Eigenvalues and Eigenvectors

Eigenvectors are a special type of vector related to linear transformations. It is a vector with the property that when a linear transformation is applied to it, the output differs from the input by a scalar number.

Put more formally, suppose that L is a linear mapping. If \vec{v} is a non-zero vector, such that L(\vec{v}) = \lambda * \vec{v}, then \vec{v} is an eigenvector of the linear transformation L. Furthermore, we refer to \lambda as the eigenvalue of the linear transformation.

Example: Let A = \begin{bmatrix} 17 & -15 \\ 20 & -18 \end{bmatrix}, and let \vec{v} = \begin{bmatrix} 1 \\ 1 \end{bmatrix}. Show that \vec{v} is an eigenvector of A.

If we want to show that \vec{v} is an eigenvector of A, we need to show that A \vec{v} = \lambda \vec{v}. In this case, we can do direct matrix multiplication, and show that the result differs from \vec{v} by a scalar multiple.

\begin{bmatrix} 17 & -15 \\ 20 & -18 \end{bmatrix} \begin{bmatrix} 1 \\ 1 \end{bmatrix} = \begin{bmatrix} 2 \\ 2 \end{bmatrix} = 2 * \begin{bmatrix} 1 \\ 1 \end{bmatrix}

As you can see, the result differs from the original by a constant value 2, therefore, \vec{v} is an eigenvector of A.

From this example, we can see that it is easy to verify if a vector is an eigenvector for some linear transformation. The next step is to derive a way to find eigenvectors for any linear transformation. To do this, consider that the following equation holds true for eigenvectors: A\vec{v} - \lambda \vec{v} = \vec{0}. All we are saying here is that if we apply a linear transformation to \vec{v}, and then subtract the eigenvalue multiplied to the same \vec{v}, we would get \vec{0}.

From here, we can factor out the \vec{v} term to get: (A - \lambda I) \vec{v} = \vec{0}. The idea is that if we can find some \vec{v} that satisfies this equation, then we have an eigenvector.

Theorem: Suppose that A is an n x n matrix. A real number \lambda is an eigenvalue if and only if det(A - \lambda I) = 0. If \lambda is an eigenvalue of A, then all non-trivial solutions to (A - \lambda I) \vec{v} = \vec{0}

This theorem will allow us to solve for eigenvalues, which in turn allow us to construct eigenvectors.

Example: Find all the eigenvalues and eigenvectors of A = \begin{bmatrix} 17 & -15 \\ 20 & -18 \end{bmatrix}

To do this, we need to solve the equation det(A - \lambda I) = 0.

To do this, let’s first construct A - \lambda I. In \mathbb{R}^2, the identity matrix, I, is \begin{bmatrix} 1 & 0 \\ 0 & 1 \end{bmatrix}. If we take \lambda \begin{bmatrix} 1 & 0 \\ 0 & 1 \end{bmatrix}, we get \begin{bmatrix} \lambda & 0 \\ 0 & \lambda \end{bmatrix}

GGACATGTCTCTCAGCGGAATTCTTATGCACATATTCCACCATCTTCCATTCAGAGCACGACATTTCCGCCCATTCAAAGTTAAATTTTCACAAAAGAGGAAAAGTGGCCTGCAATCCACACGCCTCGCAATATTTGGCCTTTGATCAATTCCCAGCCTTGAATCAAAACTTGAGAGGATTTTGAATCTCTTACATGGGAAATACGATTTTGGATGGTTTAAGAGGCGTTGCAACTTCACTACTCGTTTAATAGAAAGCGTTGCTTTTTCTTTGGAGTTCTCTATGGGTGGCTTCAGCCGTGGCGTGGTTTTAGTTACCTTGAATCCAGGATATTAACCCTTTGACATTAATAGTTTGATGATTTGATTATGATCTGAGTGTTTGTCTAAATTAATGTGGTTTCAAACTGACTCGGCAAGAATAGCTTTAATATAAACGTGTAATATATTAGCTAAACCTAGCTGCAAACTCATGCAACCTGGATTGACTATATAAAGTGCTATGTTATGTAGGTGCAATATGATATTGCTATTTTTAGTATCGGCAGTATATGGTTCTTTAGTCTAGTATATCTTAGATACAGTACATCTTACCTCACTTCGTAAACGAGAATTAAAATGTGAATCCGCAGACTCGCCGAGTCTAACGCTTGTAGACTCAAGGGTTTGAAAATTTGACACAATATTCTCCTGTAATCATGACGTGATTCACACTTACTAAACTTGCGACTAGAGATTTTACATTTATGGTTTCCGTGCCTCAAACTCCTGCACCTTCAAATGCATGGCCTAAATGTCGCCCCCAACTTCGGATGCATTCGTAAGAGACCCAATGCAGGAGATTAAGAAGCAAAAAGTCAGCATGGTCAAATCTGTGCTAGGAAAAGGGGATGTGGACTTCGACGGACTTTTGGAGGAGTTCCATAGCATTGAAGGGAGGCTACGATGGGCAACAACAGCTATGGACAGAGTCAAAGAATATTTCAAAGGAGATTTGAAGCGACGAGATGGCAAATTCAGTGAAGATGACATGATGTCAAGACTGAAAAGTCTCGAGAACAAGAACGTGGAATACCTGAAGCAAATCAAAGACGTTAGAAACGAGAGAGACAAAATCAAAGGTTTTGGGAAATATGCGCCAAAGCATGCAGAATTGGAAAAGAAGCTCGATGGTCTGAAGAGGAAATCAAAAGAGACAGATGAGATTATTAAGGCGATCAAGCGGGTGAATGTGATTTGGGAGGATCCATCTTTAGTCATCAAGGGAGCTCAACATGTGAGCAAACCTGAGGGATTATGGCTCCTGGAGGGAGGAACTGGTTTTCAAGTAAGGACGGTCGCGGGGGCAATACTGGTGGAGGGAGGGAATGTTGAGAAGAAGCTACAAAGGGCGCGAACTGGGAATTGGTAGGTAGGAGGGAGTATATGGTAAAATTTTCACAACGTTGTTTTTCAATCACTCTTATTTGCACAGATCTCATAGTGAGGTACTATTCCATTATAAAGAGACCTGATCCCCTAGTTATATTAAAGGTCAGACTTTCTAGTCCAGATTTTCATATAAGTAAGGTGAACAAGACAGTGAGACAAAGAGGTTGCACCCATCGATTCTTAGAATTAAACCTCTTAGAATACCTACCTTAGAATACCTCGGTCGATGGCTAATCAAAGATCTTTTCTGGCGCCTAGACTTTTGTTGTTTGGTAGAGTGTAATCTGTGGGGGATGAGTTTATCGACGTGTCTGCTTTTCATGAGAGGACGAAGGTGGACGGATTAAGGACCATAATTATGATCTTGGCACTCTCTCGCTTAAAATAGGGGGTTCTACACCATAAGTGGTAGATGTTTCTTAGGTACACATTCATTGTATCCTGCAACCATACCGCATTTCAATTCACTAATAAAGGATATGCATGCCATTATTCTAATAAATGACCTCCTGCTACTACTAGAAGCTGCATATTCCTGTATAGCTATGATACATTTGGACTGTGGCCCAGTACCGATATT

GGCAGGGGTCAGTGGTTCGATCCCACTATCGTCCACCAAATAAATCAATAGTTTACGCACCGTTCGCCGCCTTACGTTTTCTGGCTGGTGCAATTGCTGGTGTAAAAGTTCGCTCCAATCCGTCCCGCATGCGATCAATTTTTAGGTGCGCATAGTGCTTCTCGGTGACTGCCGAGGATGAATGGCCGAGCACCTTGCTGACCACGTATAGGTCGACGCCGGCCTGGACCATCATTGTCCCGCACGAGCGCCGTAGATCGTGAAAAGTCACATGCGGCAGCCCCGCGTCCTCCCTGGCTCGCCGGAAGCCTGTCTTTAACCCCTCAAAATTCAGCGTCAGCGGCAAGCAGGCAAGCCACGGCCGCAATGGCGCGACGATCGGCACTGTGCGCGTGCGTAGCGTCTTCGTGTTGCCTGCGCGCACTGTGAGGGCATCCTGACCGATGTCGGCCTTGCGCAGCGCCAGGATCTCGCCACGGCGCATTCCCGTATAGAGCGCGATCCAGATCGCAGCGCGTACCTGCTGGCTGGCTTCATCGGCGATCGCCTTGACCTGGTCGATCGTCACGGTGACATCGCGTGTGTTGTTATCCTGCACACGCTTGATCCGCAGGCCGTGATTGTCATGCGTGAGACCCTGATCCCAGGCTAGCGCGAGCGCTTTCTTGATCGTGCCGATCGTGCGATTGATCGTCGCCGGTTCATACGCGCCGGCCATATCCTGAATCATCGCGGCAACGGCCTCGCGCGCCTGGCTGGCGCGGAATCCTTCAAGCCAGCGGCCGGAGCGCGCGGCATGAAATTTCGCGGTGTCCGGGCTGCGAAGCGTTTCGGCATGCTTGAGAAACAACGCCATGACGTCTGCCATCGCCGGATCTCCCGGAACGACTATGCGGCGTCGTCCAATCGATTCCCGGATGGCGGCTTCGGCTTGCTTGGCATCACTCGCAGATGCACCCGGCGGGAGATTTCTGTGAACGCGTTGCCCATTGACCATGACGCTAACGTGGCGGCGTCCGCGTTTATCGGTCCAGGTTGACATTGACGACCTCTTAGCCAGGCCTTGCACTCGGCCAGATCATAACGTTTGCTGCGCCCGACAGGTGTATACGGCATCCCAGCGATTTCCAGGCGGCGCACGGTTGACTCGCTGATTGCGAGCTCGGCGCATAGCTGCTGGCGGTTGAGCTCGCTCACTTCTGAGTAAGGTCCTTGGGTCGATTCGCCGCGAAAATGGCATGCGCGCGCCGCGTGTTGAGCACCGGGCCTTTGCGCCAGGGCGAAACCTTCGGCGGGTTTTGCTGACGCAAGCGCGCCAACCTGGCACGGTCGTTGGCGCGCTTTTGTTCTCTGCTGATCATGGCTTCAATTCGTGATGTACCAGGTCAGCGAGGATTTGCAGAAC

Now, we compute A - \lambda I

\begin{bmatrix} 17 & -15 \\ 20 & -18 \end{bmatrix} - \begin{bmatrix} \lambda & 0 \\ 0 & \lambda \end{bmatrix} = \begin{bmatrix} 17 - \lambda & -15 \\ 20 & -18 - \lambda \end{bmatrix}

If we take the determinate of this matrix, we end up with a quadratic function:

(17 - \lambda)(-18 - \lambda) - (-15)(20)
= (\lambda^2 + \lambda - 6)
= (\lambda + 3)(\lambda - 2)

This gives us two eigenvalues to work with, \lambda = -3 and \lambda = 2

To find our eigenvectors, we just need to determine where (A - \lambda I) \vec{v} = \vec{0}. Notice that this is just a linear system of equations:

(17 - \lambda)x_1 - 15x_2 = 0
20x_1 - (18-\lambda)x_2 = 0

You can solve this system in any way you prefer. In this case, I’m going to use row reduction. I’ll start by solving the case where \lambda = -3. Using this lambda value gives us the system below.

20x_1 - 15x_2 = 0
20x_1 - 15x_2 = 0

This system has a coefficient matrix of:

\begin{bmatrix} 20 & -15 \\ 20 & -15 \end{bmatrix} = \begin{bmatrix} 1 & \frac{-3}{4} \\ 0 & 0 \end{bmatrix}

This shows us that any scalar multiple of \begin{bmatrix} \frac{3}{4} \\ 1 \end{bmatrix} is an eigenvector of A. We can do the same steps with \lambda = 2

15x_1 - 15x_2 = 0
20x_1 - 20x_2 = 0

This system has a coefficient matrix of:

\begin{bmatrix} 15 & -15 \\ 20 & -20 \end{bmatrix} = \begin{bmatrix} 1 & -1 \\ 0 & 0 \end{bmatrix}

This shows us that any scalar multiple of \begin{bmatrix} 1 \\ 1 \end{bmatrix} is an eigenvector as A. Therefore, we now know every possible eigenvector and eigenvalue of A.

Notice that in our example, the determinate used to find the eigenvalues was a quadratic polynomial. In general, we refer to this equation, det(A - \lambda I) as the characteristic polynomial of A. By analyzing the characteristic polynomial, we can conclude details about of eigenvectors, such as how many roots exist, and whether the roots are real and complex.

1 thought on “Eigenvalues and Eigenvectors”

Leave a Reply

Your email address will not be published. Required fields are marked *